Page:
- Strokes Gained: Putting [SG:P] - Combined Strokes Gained from C1X and C2
- Strokes Gained: Tee → Green [SG:TG] - How many strokes a player gained or lost relative to the field based on their driving or approach shots before reaching Circle 2 or closer.
- Strokes Lost: Out of Bounds [SL:OB] - Any penalty stroke a player receives (going out-of-bounds or missing a mandatory). This number represents Strokes Lost (hence the "SL") and is subtracted from a player's Strokes Gained total. This is a raw total of penalties accrued and is the only stat that has nothing to do with field average.
- Strokes Gained: Total [SG:T] - Sum of SG:C1X + SG:C2 + SG:TG with SL:OB subtracted. This number equates to a player's total strokes under the field average for a tournament (minus penalties).
Strokes Gained Spotlight: Ellen Widboom's Idlewild Open Victory
While Strokes Gained are useful in breaking down any victory, they're most intriguing when a player notches a come-from-behind win or generally surprises the rest of the field by outperforming expectations.
This was the signature win of the Florida pro's career and one where she bested three world-champion disc golfers on the weekend. With due respect to Widboom, she wasn't considered a favorite ahead of the event, which made the breakout performance all the more enjoyable. You know you were rooting for her to pull it off!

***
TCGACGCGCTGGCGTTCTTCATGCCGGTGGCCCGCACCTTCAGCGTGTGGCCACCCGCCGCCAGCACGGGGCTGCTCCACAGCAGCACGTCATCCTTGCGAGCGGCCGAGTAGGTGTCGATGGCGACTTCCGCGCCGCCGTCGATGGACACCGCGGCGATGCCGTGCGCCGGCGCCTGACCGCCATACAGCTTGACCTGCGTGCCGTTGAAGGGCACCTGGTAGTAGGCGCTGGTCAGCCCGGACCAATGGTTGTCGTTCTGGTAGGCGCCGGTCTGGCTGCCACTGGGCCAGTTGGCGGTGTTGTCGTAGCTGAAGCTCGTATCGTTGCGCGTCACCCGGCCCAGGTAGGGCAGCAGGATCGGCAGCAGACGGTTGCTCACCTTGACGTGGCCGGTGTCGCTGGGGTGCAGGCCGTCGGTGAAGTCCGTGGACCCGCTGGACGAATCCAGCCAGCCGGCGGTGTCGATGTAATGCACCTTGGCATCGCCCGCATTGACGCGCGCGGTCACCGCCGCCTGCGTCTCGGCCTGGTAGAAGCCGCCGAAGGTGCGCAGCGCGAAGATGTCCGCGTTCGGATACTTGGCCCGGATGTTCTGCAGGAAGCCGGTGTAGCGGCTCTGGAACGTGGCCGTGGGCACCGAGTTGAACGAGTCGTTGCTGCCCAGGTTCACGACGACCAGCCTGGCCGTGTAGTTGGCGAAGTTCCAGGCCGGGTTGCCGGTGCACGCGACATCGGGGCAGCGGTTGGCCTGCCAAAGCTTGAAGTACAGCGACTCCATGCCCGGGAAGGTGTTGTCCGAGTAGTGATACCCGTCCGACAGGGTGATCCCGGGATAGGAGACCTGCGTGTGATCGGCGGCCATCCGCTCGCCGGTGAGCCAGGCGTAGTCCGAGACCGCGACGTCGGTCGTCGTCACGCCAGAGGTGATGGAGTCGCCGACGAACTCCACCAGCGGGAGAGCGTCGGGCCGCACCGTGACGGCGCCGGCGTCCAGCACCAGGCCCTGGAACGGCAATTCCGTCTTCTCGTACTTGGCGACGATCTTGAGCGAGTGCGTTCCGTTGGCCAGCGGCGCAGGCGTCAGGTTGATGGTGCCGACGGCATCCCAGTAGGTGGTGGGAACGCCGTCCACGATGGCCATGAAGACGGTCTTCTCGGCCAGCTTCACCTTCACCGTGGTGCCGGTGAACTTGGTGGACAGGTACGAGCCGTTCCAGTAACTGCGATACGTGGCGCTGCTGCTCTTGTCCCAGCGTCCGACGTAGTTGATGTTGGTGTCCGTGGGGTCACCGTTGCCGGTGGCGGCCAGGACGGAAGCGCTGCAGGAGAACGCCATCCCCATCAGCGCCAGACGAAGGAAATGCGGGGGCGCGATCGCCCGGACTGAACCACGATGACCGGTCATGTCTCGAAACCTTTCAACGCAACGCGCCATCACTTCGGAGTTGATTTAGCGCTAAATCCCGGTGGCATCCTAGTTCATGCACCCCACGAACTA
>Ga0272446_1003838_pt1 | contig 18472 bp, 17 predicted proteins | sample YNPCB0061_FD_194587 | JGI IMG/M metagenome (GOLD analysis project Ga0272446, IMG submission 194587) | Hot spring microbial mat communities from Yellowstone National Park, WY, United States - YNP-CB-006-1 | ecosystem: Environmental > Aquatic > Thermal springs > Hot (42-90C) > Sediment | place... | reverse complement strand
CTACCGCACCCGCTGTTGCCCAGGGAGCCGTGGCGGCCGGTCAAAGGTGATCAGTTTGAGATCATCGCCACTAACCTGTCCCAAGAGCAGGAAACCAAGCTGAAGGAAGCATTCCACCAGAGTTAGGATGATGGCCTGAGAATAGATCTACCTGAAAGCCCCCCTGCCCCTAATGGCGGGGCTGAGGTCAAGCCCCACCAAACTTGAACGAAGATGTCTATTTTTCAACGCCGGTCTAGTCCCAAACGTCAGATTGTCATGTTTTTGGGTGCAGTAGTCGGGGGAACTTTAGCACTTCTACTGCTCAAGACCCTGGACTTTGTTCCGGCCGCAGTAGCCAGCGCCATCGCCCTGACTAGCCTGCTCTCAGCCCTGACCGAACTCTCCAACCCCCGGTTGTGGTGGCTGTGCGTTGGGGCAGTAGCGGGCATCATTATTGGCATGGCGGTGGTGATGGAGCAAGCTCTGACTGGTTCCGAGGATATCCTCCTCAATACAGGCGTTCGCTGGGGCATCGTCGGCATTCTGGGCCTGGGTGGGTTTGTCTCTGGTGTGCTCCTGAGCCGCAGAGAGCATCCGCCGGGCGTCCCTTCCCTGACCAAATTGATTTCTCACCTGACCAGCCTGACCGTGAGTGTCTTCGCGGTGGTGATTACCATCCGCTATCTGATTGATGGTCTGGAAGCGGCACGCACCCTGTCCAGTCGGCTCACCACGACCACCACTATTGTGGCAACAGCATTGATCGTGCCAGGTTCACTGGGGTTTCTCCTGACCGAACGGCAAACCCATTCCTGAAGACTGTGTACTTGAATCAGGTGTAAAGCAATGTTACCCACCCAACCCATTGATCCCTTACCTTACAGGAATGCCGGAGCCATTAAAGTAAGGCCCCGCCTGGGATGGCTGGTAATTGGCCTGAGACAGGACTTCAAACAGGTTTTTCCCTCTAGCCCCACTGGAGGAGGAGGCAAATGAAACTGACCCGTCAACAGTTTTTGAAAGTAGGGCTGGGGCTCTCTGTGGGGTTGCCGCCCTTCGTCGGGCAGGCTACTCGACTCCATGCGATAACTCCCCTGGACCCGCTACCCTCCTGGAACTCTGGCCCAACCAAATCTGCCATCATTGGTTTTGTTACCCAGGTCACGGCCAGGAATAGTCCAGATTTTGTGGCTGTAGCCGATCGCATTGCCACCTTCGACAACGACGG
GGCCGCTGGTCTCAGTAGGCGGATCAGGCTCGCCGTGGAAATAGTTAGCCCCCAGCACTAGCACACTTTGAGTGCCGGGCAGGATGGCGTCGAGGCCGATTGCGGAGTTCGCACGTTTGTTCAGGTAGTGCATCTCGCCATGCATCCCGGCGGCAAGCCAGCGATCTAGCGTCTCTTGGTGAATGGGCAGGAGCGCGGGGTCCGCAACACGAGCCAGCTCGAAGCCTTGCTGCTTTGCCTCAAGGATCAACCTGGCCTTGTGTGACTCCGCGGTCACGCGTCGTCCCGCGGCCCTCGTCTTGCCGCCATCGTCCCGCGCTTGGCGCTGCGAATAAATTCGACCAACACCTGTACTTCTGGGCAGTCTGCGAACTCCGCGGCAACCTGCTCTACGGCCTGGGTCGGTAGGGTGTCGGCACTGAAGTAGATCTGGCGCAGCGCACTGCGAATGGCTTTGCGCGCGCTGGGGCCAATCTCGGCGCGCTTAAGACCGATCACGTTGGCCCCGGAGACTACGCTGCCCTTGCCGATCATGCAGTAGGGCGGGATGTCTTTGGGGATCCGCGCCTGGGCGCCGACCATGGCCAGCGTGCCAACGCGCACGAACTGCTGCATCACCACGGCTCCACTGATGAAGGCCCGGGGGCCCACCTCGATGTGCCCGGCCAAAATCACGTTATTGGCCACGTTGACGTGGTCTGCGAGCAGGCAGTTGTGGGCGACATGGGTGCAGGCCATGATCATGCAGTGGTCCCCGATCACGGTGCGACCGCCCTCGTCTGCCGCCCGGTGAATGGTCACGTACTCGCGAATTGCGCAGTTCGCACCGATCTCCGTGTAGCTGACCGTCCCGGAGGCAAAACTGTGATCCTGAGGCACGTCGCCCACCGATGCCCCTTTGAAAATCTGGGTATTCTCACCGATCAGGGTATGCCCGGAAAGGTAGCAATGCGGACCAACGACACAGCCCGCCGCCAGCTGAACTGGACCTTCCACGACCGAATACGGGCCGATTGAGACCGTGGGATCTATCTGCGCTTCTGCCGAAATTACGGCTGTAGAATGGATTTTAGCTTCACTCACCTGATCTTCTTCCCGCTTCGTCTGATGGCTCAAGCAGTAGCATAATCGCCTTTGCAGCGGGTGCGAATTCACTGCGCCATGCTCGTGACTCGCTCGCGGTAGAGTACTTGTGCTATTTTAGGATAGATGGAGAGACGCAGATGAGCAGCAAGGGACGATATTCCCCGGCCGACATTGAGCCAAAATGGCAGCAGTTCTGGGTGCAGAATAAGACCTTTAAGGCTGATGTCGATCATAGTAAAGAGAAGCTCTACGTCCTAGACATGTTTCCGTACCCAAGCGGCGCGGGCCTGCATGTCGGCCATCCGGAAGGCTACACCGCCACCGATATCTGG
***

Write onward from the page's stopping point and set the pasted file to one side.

Widboom's 8-over par total ensured she was one shot better than Sarah Hokom (+9), three better than Catrina Allen (+11), and four clear of Paige Pierce (+12). And while each of those women were far superior to Widboom off the tee – Pierce had an advantage of nearly 12 in SG:TG. Yes, 12! – Widboom cleaned up in the circle.
Widboom's putting was enough to virtually cancel out Hokom and Allen's tee-to-green proficiency, but was nowhere near sufficient to close the gap on Pierce. Where Pierce faltered, then, was in the OB department, and those miscues dropped her down to fourth.
At the end of a tournament, Strokes Gained tell us precisely how a player like Widboom – or Matt Bell at the 2019 Delaware Disc Golf Challenge, for another fun example – made their way to the top of the podium. Working in tandem with the eye test, these are concrete numbers that quantify our observations more clearly.
Strokes Gained Now Available for All Past UDisc Live Events
Even though we're just rolling these stats out on the UDisc Live platform today, we've already applied them retroactively to previous seasons. So go dig through some of your favorite events of years past to see how the performances stack up. It's the perfect way to get ready for a jam-packed 2021 schedule. Just follow that link, click or tap on the year you see underneath the text "UDisc Live Schedule," and pick the year of the tournament you'd like to explore.
Though we're obviously thrilled to release Strokes Gained, it's not the only innovation we have in store. Keep an eye out for announcements about new additions to UDisc Live, the UDisc app, and UDisc online here on Release Point or make sure to never miss one by signing up for our twice-monthly newsletter.